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Roughly 70 per cent of the total asset base of a typical urban water utility consists of buried pipes in congested cities. In many cases large portions are old, some over 50 to 100 years, leading to increased water main failures incurring significant economic and societal costs. Consequently, the effective management to get maximum use of these vital assets while maintaining failures to a minimum has become a major challenge to water authorities.
Currently, water authorities treat large (typically over 300 mm in diameter) and small diameter pipe networks (typically less than 300 mm in diameter or known as reticulation network) separately in ranking their risk profiles by employing different approaches for pipe renewal and replacement.
These separate approaches are natural since large diameter pipes, also known as critical pipes, have fewer redundancies and their failures can lead to major consequences. Their failure modelling for remaining life predictions is also more involved since there is generally less failure data and failures are impacted by internal (pressure and transients) and external (corrosion, traffic loads etc) factors around the pipe barrels and joints. On the other hand, there is generally more failure data for small diameter pipes but the pipe failures depend significantly on reactivity of soils and prevailing climate.
In this regard, there is scope for developing an integrated framework where both small and large diameter pipes can be managed with due consideration of their relevant external/internal factors and failure risks.
The proposed framework will consider the complete network including both small and large diameter pipes and most relevant internal and external factors and social impact due to failure along the pipe networks in order to develop an integrated pipe failure prediction and asset management algorithms and modules for pipe renewal and rehabilitation. Altogether six modules are to be developed: pipe remaining life prediction module, reactive soil/climate interaction module, pipe water pressure/transient module, failure consequence module, probability of failure module and pipe risk ranking module.
The project will work in partnership with the current global project on Advanced Condition Assessment and Pipe Failure Prediction Project (ACAPFP).
With specific focus on partner utilities’ (SEW, MW, CWW,YVW) networks, this project will develop an integrated algorithms and modules using GIS framework to help undertake effective scoping and timing of replacement and rehabilitation of small (reticulation) and large diameter (critical) water pipes on the basis of the improved understanding of operating requirements and asset deterioration mechanisms. Altogether six modules are to be developed:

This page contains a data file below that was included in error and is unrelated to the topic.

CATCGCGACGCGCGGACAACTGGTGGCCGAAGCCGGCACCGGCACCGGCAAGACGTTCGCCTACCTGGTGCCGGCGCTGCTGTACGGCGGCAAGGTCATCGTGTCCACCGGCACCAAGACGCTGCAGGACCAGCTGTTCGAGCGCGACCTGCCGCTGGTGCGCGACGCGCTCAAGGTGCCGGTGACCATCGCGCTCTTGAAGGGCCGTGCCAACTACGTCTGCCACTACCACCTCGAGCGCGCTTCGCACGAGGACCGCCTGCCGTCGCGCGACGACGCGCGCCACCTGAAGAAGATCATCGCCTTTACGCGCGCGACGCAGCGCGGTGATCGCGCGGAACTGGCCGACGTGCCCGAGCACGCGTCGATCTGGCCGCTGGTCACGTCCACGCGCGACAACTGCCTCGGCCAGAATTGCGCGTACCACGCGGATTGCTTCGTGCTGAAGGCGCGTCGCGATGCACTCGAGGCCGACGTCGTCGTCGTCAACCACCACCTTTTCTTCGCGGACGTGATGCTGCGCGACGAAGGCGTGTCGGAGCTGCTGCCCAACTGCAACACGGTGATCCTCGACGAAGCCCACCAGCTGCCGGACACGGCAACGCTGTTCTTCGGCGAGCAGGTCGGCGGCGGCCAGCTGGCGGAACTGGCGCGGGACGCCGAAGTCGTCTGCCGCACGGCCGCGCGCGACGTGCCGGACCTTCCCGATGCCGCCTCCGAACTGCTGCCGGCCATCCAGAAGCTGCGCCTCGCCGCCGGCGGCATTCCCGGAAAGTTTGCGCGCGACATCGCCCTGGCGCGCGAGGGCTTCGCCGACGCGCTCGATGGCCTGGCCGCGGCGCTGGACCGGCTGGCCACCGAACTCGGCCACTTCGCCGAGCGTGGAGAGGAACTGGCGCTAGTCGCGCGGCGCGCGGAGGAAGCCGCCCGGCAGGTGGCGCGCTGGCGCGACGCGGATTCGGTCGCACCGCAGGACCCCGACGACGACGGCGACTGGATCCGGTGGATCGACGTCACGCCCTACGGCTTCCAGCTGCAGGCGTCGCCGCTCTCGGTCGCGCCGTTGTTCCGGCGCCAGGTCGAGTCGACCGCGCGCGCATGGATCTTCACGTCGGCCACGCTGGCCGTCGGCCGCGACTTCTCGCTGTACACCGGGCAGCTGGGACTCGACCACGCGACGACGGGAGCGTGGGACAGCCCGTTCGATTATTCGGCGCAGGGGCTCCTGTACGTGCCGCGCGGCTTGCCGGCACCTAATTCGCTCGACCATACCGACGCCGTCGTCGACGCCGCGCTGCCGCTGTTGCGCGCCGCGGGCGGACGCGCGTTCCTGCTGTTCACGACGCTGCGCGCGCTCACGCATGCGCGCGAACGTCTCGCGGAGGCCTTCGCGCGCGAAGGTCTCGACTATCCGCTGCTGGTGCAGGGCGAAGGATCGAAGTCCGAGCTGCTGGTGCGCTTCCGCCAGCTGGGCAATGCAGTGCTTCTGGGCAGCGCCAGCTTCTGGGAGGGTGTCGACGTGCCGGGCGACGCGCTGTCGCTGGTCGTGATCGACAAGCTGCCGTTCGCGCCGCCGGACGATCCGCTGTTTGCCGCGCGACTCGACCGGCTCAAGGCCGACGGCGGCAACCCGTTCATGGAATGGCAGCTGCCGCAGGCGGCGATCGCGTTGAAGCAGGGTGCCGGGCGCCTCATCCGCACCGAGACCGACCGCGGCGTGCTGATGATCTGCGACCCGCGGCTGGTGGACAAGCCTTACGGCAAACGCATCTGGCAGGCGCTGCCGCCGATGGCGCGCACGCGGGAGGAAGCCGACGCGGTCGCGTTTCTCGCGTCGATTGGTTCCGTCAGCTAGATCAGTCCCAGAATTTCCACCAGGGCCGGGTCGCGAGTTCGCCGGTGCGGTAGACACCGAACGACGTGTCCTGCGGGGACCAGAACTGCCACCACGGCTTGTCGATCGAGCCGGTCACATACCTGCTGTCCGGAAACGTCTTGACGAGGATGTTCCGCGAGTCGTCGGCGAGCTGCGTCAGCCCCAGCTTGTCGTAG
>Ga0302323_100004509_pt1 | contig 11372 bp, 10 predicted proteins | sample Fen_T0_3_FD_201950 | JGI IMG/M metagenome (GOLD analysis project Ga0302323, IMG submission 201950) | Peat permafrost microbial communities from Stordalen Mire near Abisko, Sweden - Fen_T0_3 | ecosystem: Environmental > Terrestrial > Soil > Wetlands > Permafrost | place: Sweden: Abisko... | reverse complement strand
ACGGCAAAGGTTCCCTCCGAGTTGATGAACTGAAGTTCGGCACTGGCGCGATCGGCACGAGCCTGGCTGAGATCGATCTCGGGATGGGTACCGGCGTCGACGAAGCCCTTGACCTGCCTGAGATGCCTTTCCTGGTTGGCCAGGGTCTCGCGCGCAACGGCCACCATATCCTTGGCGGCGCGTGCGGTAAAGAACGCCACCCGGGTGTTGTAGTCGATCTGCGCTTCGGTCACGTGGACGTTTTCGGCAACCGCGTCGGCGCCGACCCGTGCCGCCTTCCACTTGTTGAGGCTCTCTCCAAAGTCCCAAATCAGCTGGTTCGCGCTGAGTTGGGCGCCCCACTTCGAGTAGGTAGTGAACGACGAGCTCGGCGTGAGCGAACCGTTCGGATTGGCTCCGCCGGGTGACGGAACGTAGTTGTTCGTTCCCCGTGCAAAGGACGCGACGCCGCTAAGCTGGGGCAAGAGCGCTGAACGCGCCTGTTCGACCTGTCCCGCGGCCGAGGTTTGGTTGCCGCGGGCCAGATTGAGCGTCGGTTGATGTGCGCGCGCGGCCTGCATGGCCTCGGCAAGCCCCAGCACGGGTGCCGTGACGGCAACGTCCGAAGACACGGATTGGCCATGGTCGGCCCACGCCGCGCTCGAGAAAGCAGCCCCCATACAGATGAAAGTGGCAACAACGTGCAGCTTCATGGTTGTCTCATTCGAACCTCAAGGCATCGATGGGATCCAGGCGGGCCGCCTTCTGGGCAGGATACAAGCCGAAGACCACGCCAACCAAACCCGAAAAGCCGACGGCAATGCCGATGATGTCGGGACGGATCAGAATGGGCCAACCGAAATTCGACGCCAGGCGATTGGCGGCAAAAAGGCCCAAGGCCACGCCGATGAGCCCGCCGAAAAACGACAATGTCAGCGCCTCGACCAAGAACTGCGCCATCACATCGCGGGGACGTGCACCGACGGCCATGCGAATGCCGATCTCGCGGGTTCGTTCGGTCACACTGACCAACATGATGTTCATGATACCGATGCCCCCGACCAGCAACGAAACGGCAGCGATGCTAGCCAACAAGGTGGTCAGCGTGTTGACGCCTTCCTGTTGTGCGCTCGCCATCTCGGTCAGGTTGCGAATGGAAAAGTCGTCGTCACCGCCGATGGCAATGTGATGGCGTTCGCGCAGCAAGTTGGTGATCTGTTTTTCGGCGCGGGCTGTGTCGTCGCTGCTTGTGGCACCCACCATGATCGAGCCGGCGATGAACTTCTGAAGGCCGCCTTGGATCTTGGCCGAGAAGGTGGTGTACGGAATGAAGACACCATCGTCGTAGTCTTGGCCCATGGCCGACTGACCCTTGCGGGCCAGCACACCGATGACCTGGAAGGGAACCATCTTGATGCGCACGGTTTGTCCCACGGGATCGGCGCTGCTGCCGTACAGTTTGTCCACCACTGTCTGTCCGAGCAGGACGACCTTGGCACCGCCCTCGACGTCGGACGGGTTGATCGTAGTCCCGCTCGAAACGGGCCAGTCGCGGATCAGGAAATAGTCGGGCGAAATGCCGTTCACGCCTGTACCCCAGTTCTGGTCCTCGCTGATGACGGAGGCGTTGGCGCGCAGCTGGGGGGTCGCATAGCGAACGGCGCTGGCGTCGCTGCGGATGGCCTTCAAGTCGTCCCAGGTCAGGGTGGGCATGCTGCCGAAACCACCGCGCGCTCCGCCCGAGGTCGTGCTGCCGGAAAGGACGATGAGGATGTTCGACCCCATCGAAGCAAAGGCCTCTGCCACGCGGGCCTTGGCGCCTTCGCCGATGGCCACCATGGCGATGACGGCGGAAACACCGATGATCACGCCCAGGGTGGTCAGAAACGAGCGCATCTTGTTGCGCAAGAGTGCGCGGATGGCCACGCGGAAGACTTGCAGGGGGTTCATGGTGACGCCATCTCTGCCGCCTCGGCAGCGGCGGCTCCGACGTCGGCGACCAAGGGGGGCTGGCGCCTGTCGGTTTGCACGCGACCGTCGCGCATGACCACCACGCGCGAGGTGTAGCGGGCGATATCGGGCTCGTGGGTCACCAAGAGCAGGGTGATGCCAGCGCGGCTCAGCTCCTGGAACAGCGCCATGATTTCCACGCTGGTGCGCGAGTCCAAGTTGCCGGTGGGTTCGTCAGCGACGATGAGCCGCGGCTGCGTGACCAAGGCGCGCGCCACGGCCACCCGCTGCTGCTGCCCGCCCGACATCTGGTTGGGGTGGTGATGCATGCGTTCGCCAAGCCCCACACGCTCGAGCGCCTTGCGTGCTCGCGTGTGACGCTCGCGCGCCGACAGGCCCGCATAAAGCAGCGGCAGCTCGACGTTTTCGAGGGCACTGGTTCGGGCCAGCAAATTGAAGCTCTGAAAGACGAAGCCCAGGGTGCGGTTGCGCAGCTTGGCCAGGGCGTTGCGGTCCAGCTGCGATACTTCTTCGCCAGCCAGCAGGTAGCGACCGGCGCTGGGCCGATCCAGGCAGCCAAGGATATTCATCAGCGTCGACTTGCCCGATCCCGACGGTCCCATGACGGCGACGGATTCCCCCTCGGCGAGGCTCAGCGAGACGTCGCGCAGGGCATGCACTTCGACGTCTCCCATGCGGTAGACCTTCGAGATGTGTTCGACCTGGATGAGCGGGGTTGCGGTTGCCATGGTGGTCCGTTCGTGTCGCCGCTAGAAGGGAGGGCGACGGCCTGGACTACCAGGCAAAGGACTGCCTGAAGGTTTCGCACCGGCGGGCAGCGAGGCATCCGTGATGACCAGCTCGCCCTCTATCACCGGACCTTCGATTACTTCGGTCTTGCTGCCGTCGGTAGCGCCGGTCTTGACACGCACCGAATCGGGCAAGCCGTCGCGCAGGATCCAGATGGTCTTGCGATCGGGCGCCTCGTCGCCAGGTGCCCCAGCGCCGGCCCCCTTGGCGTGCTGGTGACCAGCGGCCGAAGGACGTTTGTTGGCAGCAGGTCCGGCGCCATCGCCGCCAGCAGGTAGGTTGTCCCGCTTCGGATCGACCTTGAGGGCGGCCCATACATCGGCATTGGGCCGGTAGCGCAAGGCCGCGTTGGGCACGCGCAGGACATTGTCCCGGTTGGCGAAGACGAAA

- pipe remaining life prediction module,
- reactive soil/climate interaction module,
- pipe water pressure/transient module,
- failure consequence module,
- probability of failure module, and
- pipe risk ranking module.
The modules will comprise GIS layers of pipe network, soil information (consistency, reactivity and corrosivity), topological information, road and traffic data, water pressure data (static and pressure transient), water table and urban settlement density. The pipe network will be populated with asset data, condition assessment and past failure records. Provisions will be made for input of additional data for maintaining the data integrity.
The framework will allow both top down and bottom up approaches for pipe ranking and selection for condition assessment, renewal and replacement. The top down approaches will include the use of statistical methods for analysing past data as especially applicable to small diameter pipes. These selections will consider climate and soil type in addition to other generic parameters, as developed at Monash through ARCSDP. The bottom up approaches will make use of the external and internal factors associated with each pipeline segment to make estimates of remaining pipe life and likelihood of failure, as mainly applicable to large diameter critical pipes. The framework will define the risk profiles of pipelines on the basis of probability of failure against consequence of failure. On the basis of the levels of uncertainty in decision making, appropriate condition assessments to improve the decision making will be provided.
The project was started in March 2014 and is to be completed in March 2017. The project milestones are planned roughly in every six month intervals with project presentations to project partners, Victorian water utility authorities and ACAPFP partners.
Beneficiaries of The Project
The beneficiaries of the project include project partners (Melbourne Water, South East Water, Yarra Valley Water, City West Water), the partners of the Advanced Condition and Pipe Failure Prediction Project and the Victorian regional water authorities. The material published in public domain will benefit the global water community who faces similar pipe network management issues.